Antique Guanyin a Holding Scroll, China
This outstanding delicately carved Mahayana Buddhism image is Guanyin, the Bodhisattva of Compassion, seated in the position of royal ease (lalitsana) on a rocky throne, a reference to her cave home the island of Putuo in the Southern China Sea. Masterfully carved, she has gentle curves thrusting her weight in opposing directions in a lyrical posture. Her refined outstretched right hand with gentle elongated fingers rests on her right knee and her left extends across her body to hold a scroll, a common iconographic symbol of the Lotus Sutra, one of the Buddhist scriptures where her deeds and powers are enumerated or the Dharma which she constantly reads. Portrayed as a mature compassionate woman in serene repose, her delicate face has half-closed almond eyes, pursed lips, and full cheeks. Her hair is atop her head in a chignon and she wears a loose robe open at the chest and tied at the waist. The deeply carved folds of the robe and the patterns on the rocky outcrop on which she sits exemplify its superior craftsmanship Her flowing robe has much original paint and the piece is in very good condition with normal signs of wear for its age and use including minor paint loses.
Guanyin the Bodhisattva of Compassion, other than the Buddha, is the most revered deity In Mahayana Buddhism. She has 33 manifestations and can appear in any form appropriate for the devotee seeking her aid. Although she is portrayed standing or seated, most devotees prefer her seated which imparts both a serene and dignified feeling, which is the very picture of enlightenment. In Guanyin Images her face is always gentle, calm and sweet, reflecting infinite wisdom, serenity, love and compassion and has the capacity to calm those who are angry or in despair, comfort those who are sorrowful, and brings forth feelings of love, devotion and contentment. Her almond eyes are shown half-closed which indicates her perfect harmony of outer and inner life: half of her vision focuses on the outer world, while the other half is focuses internally for self-reflection. She is often shown in lalitsana, the position of royal ease symbolizing that as a regal personage, she presides over the material world and its possessions as well as the spiritual world. She often hold a scroll which may represent the dharma which she constantly reads or the Lotus Sutra that focuses on Guanyin as protector of the world in the time between the departure of Buddha Shakyamuni and the appearance of the future Buddha, Maitreya. Buddhist statues of enlightened beings are placed in temples, monasteries or home shrines as a reminder of the spiritual potential inherent within all of us.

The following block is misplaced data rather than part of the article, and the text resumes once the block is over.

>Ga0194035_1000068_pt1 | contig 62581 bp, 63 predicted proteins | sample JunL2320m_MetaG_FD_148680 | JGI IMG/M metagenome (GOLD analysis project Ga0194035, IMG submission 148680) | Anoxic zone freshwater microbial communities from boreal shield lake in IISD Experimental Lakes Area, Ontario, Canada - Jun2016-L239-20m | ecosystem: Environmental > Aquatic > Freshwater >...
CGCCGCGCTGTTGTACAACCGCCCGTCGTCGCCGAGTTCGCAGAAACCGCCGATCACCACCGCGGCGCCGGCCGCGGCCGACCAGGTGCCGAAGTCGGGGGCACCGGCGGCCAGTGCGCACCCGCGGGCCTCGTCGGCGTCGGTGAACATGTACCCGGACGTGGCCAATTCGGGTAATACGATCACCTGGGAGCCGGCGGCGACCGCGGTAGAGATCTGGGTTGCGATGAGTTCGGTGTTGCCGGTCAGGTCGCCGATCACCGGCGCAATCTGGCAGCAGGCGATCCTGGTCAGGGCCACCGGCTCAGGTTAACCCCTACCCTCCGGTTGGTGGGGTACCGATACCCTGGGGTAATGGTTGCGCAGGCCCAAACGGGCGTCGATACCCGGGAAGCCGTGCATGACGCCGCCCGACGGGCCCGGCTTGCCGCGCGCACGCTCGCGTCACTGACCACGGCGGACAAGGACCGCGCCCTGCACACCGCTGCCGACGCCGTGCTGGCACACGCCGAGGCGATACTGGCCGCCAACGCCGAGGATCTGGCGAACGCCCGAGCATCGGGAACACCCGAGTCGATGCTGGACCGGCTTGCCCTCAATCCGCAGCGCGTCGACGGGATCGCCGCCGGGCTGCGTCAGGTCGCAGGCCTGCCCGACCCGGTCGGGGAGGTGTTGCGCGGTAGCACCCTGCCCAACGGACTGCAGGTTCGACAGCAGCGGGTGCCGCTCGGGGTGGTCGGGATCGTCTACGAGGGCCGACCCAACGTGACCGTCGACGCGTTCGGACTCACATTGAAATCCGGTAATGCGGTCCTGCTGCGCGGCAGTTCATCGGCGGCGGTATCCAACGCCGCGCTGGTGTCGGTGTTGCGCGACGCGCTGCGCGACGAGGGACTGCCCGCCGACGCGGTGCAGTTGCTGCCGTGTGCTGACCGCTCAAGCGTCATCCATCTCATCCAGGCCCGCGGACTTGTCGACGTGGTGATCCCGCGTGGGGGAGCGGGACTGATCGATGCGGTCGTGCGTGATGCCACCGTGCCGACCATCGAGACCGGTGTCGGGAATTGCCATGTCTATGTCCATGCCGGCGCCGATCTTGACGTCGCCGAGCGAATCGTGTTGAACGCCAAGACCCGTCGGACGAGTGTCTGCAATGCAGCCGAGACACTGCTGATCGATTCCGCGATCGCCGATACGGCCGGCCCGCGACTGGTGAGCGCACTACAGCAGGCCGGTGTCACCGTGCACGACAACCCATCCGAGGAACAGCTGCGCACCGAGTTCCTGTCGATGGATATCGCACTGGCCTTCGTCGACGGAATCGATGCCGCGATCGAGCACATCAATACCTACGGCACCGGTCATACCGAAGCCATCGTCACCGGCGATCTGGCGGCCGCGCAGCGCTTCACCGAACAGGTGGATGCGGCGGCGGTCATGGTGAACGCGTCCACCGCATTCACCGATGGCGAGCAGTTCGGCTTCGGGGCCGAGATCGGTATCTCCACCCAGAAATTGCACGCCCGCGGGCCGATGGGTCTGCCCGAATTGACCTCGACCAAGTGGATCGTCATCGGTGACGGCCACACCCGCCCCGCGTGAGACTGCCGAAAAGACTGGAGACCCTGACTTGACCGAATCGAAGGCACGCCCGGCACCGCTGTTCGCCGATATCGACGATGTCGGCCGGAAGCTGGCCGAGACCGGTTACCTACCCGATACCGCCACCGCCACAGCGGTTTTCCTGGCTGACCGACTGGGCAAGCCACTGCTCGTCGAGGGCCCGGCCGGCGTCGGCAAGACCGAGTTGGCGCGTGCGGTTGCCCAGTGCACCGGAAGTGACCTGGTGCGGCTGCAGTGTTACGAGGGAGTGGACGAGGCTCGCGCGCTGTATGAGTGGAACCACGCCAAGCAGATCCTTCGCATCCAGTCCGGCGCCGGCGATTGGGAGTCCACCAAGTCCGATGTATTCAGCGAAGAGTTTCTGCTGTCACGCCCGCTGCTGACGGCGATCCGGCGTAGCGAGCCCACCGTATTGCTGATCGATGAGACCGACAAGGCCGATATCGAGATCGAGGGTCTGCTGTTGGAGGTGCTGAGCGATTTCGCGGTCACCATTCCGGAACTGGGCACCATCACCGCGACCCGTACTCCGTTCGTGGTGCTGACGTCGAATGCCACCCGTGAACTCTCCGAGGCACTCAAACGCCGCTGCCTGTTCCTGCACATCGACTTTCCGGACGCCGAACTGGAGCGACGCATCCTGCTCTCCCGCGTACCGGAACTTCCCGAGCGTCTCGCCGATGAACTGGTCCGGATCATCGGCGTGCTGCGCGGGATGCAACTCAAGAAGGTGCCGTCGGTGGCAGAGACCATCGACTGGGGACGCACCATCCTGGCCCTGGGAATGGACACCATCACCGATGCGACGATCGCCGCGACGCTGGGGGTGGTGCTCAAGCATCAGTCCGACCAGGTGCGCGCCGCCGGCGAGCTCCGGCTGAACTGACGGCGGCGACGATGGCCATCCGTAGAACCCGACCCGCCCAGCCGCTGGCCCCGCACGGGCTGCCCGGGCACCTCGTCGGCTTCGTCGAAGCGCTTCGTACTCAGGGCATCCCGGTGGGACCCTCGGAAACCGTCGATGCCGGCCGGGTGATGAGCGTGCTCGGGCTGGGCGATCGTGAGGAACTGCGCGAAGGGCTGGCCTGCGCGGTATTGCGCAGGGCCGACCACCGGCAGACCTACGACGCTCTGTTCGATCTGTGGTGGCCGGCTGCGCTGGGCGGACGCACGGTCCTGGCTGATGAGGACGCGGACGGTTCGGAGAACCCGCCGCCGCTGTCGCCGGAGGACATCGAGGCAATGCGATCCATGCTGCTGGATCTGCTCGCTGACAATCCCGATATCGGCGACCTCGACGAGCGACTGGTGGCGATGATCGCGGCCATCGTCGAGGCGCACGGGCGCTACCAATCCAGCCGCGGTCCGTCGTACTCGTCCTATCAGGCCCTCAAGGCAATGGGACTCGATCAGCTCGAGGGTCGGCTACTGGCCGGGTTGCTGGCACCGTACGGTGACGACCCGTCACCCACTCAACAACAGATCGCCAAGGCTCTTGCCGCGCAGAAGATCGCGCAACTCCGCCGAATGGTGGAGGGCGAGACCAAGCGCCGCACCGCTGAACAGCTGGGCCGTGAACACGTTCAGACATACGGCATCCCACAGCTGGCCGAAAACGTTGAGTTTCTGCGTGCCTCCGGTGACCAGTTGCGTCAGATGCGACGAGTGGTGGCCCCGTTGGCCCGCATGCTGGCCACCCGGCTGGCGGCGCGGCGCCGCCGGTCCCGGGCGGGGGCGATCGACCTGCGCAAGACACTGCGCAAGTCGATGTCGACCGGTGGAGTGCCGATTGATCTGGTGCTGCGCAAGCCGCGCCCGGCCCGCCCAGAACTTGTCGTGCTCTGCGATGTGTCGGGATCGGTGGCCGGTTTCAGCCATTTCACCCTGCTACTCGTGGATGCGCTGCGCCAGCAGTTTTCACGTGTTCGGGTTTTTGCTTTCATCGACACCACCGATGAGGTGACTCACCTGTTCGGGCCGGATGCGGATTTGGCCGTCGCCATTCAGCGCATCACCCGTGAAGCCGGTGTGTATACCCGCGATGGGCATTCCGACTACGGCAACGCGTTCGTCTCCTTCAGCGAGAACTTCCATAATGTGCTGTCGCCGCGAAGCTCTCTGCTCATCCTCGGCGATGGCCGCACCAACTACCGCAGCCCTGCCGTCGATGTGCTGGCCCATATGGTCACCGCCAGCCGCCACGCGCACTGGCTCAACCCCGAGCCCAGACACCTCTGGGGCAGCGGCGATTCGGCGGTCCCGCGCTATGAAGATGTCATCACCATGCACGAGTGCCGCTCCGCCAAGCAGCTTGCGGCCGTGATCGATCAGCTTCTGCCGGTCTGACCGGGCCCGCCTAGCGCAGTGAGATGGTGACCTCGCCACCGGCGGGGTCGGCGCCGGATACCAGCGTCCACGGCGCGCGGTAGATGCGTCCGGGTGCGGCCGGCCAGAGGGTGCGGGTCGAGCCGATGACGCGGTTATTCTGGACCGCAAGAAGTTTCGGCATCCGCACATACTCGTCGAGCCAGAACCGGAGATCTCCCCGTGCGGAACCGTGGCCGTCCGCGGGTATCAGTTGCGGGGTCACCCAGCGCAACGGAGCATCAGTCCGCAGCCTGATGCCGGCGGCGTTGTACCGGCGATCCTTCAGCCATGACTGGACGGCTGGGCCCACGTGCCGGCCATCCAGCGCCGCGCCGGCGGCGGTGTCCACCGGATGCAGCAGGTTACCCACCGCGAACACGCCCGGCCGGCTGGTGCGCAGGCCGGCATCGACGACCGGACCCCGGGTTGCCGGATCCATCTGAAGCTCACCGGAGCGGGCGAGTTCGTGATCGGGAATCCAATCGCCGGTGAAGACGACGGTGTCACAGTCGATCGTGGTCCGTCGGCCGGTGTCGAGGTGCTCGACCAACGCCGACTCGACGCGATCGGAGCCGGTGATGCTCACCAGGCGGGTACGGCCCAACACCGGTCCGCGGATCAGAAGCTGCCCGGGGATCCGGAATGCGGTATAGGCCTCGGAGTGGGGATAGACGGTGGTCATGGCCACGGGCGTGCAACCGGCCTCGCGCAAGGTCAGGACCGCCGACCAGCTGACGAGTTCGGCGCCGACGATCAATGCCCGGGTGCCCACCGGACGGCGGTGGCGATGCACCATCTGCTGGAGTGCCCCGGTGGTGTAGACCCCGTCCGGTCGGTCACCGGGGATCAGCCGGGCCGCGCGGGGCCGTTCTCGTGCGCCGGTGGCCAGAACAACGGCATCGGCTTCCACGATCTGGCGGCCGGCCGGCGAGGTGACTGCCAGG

|Place of Origin||
Antique, Qing Dynasty
|Materials and Technique||
Wood, polychrome, lacquer
Ht: 14.5” W: 6.5” D: 5.5”
Ht: 36.83cm W: 15.24cm D: 13.97cm
3 lbs 1 oz
Very good, patina and wear consistent with age and use
12” to 17.9”
|Shipping Box Size|